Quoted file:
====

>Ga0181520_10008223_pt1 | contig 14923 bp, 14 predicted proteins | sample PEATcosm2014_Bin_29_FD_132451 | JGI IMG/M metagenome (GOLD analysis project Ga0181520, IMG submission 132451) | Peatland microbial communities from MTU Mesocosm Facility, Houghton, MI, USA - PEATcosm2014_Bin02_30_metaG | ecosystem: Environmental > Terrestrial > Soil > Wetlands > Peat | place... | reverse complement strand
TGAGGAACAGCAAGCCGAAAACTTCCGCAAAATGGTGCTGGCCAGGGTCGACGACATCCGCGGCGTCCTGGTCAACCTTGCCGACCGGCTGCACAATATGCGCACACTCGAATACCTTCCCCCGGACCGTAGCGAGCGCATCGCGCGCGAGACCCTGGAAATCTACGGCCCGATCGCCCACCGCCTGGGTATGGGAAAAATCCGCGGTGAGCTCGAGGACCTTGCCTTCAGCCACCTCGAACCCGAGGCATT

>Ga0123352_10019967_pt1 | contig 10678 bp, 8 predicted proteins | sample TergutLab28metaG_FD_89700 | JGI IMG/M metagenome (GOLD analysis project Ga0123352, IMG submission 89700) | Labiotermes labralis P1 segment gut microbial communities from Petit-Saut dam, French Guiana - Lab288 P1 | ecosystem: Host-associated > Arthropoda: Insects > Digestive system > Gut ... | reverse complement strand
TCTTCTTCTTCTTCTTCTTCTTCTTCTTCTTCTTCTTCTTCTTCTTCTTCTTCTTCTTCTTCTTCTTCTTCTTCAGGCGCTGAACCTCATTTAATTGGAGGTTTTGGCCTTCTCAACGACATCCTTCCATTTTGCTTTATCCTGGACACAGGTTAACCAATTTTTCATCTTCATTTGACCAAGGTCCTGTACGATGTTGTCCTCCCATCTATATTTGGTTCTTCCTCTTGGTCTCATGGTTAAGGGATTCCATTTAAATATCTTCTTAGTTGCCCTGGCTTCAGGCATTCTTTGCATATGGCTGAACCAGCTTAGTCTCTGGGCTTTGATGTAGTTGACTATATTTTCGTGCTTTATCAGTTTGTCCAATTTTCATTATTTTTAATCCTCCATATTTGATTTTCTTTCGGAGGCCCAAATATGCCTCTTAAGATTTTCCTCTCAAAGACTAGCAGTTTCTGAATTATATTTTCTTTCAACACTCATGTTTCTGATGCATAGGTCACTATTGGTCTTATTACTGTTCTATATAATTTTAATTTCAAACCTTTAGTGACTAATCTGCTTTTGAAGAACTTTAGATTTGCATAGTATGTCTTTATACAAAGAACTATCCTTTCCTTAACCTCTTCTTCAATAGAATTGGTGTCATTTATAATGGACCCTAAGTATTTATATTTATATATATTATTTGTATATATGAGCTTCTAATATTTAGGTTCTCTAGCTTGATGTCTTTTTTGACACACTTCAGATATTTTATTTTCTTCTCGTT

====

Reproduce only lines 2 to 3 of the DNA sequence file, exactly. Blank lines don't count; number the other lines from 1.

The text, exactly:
TGAGGAACAGCAAGCCGAAAACTTCCGCAAAATGGTGCTGGCCAGGGTCGACGACATCCGCGGCGTCCTGGTCAACCTTGCCGACCGGCTGCACAATATGCGCACACTCGAATACCTTCCCCCGGACCGTAGCGAGCGCATCGCGCGCGAGACCCTGGAAATCTACGGCCCGATCGCCCACCGCCTGGGTATGGGAAAAATCCGCGGTGAGCTCGAGGACCTTGCCTTCAGCCACCTCGAACCCGAGGCATT

>Ga0123352_10019967_pt1 | contig 10678 bp, 8 predicted proteins | sample TergutLab28metaG_FD_89700 | JGI IMG/M metagenome (GOLD analysis project Ga0123352, IMG submission 89700) | Labiotermes labralis P1 segment gut microbial communities from Petit-Saut dam, French Guiana - Lab288 P1 | ecosystem: Host-associated > Arthropoda: Insects > Digestive system > Gut ... | reverse complement strand